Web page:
The Allman Betts Band, Down To The River, album review, Rock and Blues Muse

By Mike O’Cull
The Allman Betts Band is proof that sometimes blood lines matter. Centered around the progeny of three original members of The Allman Brothers Band, the group’s powerful debut album Down To The River, which greets the world June 28th, 2019 on the BMG imprint, is arguably the first record of modern Southern Rock ever released. This isn’t just another bunch of long-haired guys mixing blues, rock, and country influences. Instead, it’s a new sound built on the genre’s original foundation and the DNA that created it. The Allman Betts Band writes songs we haven’t heard before, infused with the drive and spirit of the 21st Century. The group picks up where the Allman Brothers left off, sets its own course, and makes fresh, new music that can barely contain the music and emotion flowing through its veins.

Devon Allman (guitar, vocals) and Duane Betts (guitar, vocals) are the sons of Gregg Allman and Dickey Betts, respectively, and they began their partnership at the Gregg Allman tribute concert at The Fillmore in San Francisco. The night was a passing of the torch to a new generation and a sign that it was time to make something new out of the lessons from the past.

Soon after that magical night, Betts became the opening act for the Devon Allman Project 2018 world tour. They spent a successful year on the road together, playing nearly 100 dates to rapidly-growing crowds. When they decided to form a new band, the pair called old pal Berry Oakley Jr., son of the late Berry Oakley, bassist in the classic Allman Brothers lineup, Gregg’s former bandmate, Peter Levin, and former Allman Brother Chuck Leavell as guests, and recruited seasoned players from the Project ensemble: slide guitar wizard Johnny Stachela, drummer John Lum, and percussionist R. Scott Bryan (Sheryl Crow). The Allman Betts Band was born.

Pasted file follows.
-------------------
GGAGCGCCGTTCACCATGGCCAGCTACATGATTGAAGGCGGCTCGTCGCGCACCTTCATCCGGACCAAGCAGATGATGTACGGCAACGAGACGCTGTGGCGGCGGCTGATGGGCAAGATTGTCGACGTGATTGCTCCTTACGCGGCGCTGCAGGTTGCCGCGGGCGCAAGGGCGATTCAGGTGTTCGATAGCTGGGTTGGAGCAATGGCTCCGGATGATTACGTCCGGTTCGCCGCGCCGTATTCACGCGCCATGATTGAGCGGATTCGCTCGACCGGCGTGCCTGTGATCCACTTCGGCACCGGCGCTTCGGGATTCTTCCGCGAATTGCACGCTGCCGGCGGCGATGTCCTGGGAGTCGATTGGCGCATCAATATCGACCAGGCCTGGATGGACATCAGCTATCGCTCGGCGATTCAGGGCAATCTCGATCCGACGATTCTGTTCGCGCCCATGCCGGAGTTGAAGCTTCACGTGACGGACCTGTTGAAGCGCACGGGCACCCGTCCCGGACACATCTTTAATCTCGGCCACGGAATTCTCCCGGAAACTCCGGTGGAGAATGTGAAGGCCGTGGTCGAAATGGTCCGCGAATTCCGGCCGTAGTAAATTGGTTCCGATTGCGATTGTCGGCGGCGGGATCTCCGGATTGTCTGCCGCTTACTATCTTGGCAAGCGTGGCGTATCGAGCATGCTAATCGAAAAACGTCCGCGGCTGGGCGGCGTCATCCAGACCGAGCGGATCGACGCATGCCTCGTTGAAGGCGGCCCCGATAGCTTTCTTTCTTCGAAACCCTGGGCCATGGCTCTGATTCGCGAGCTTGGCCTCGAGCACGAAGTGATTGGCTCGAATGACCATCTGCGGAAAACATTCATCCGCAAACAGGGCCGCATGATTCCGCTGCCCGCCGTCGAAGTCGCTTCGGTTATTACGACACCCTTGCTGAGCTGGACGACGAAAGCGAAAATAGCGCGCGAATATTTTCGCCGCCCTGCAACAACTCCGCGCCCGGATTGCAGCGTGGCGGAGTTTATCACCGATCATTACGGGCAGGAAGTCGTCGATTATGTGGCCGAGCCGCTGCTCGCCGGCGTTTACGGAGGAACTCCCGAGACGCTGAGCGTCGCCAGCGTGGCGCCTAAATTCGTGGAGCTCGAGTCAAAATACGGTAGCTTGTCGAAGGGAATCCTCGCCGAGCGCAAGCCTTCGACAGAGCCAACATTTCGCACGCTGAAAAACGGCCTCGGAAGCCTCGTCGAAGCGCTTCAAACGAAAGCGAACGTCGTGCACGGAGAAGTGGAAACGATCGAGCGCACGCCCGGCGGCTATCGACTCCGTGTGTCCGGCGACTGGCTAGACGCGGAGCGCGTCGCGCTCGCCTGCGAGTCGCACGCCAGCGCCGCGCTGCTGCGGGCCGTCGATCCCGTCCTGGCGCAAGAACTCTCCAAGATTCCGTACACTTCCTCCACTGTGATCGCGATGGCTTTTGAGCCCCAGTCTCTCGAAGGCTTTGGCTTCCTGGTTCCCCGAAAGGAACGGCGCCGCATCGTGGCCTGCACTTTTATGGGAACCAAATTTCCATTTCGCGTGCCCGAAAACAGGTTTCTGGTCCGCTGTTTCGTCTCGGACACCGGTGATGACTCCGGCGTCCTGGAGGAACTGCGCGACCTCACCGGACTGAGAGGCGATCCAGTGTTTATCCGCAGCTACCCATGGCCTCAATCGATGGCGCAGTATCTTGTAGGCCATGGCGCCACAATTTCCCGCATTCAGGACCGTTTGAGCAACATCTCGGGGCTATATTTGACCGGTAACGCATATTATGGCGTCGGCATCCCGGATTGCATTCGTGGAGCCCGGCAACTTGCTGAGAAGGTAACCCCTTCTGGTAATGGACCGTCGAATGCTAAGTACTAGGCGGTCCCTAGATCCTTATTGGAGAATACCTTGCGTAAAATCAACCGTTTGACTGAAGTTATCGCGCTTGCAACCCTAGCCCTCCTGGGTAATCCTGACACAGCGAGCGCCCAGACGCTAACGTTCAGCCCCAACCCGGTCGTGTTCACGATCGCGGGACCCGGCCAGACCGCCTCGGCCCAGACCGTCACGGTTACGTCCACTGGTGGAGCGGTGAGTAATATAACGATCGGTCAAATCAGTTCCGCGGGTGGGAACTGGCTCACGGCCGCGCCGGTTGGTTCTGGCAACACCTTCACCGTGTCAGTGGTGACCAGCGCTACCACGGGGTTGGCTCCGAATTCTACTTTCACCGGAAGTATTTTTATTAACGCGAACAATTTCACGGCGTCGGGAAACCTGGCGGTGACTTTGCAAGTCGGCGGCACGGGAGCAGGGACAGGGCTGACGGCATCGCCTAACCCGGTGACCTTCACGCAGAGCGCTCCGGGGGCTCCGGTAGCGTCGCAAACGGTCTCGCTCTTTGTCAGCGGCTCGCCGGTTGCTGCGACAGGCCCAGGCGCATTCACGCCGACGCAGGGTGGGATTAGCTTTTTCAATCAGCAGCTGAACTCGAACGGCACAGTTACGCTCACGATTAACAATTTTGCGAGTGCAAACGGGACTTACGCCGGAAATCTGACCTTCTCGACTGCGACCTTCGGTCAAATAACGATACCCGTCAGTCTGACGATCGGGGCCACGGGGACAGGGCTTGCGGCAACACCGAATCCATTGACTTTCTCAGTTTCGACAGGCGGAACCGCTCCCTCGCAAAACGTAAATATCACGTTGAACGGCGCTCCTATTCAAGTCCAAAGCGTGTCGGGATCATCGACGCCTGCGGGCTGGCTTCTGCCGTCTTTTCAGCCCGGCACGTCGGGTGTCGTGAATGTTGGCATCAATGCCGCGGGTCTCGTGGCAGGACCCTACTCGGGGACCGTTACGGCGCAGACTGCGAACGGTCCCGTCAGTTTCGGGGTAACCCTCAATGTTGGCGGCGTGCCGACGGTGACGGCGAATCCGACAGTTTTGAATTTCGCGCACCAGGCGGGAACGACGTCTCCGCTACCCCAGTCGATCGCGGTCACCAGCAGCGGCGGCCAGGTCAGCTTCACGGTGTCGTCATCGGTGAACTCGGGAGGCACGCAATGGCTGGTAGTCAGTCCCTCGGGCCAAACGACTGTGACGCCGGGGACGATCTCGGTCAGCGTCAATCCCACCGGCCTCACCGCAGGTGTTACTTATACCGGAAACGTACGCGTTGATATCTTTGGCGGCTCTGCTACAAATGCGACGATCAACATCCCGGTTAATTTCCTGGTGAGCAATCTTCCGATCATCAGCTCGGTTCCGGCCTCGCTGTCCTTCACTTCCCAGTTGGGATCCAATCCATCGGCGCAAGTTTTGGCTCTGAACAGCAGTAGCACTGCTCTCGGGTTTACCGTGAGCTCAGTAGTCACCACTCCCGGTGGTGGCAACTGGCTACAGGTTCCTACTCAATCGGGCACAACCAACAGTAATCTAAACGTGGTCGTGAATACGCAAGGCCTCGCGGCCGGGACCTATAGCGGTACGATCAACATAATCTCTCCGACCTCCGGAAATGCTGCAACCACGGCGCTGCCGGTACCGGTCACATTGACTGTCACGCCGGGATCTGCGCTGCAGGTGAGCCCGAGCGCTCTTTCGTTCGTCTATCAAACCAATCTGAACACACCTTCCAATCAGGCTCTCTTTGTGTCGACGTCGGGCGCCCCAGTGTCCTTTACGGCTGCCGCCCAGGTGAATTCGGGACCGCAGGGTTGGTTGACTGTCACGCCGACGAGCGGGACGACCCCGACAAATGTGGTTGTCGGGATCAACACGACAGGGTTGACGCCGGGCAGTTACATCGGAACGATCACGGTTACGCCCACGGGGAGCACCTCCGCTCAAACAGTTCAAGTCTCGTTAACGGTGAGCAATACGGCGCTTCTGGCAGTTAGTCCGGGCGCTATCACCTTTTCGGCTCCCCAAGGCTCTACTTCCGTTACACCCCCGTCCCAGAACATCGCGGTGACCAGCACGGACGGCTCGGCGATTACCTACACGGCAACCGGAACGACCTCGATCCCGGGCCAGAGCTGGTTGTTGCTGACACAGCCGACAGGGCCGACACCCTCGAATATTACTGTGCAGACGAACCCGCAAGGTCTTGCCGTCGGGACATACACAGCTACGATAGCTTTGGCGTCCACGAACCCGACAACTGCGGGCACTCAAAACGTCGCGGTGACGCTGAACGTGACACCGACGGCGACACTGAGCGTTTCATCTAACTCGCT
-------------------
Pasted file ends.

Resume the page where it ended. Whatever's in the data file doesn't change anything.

Putting producer Matt Ross-Spang (Jason Isbell, Margo Price, John Prine) at the helm, the band recorded at the famed Muscle Shoals Sound Studios in Alabama the real way. The Allman Betts Band tracked nine songs live, as a unit, to two-inch analog tape. No computers or digital editing were employed. As a result, this debut effort is packed with cohesive performances, outstanding tones, and the feel that only comes from humans playing together in a room. Like the great records of the past, each track captures the sound of something actually happening, not the sound of an audio sculpture crafted in binary code.

On top of all of this, the songwriting on Down To The River is uniformly excellent. From the live count-off of the opening track “All Night,” listeners are treated to a combination of energy, human touch, and tight compositional skills. Melodies rule the day, dynamics ebb and flow, and every second of music means something. “Shinin’” features the kind of twin guitar harmonies that were such a huge part of the Allman Brothers sound but goes its own way as a song, and grooves on its own pocket. It’s the kind of song Gregg and Duane might write if they were young men in the present day.

The title track, “Down To The River,” is moody, slinky, and shows that Allman Betts can handle soulful, low-key vibes just as well as the up and rocking material. Devon’s vocals carry the same weight as his father’s did and he knows how to lean back and let the song do the talking. “Autumn Breeze” contains a bit of gentle psychedelia, more beautiful guitar harmonies, and a natural-feeling build of intensity over it’s more than eight-minute length. The band expands and contracts wonderfully before winding up in the same delicate headspace in which it began.

One of the album’s most transcendent and unexpected moments is the piano, vocal, and slide guitar cover of Tom Petty’s “Southern Accents.” The song is a quiet meditation on what it means to be a Southerner and is especially moving in these hands. It adds the kind of outside context to the record that didn’t exist in the original Allman period. It took 20 years of distance from that time for Petty to write it and now, 30 years since then, it delivers the kind of emotive knockout punch thrown by icons like Hank Williams, Tom Waits, and Johnny Cash. Including it here is a stroke of brilliance.

The Allman Betts Band is the next-generation real deal. Most acts trying to do this style now come off like tribute bands but these players have it in them from the chromosomes up. It’s what allows Allman, Betts, and Oakley to grow and stretch Southern Rock into today’s world in a way that’s authentic and personal.

Music at this level is about a lot more than playing and singing. Intention, spirit, and non-verbal understanding are crucial to making a band like this matter. The Allman Betts Band is in a unique position right now with BMG behind it to touch enough people with this music to change the landscape of the global music scene for the better. Down To The River is the best rock album thus far in 2019 and has the potential to be a game-changer. Highly recommended.

The Allman Betts Band Online:

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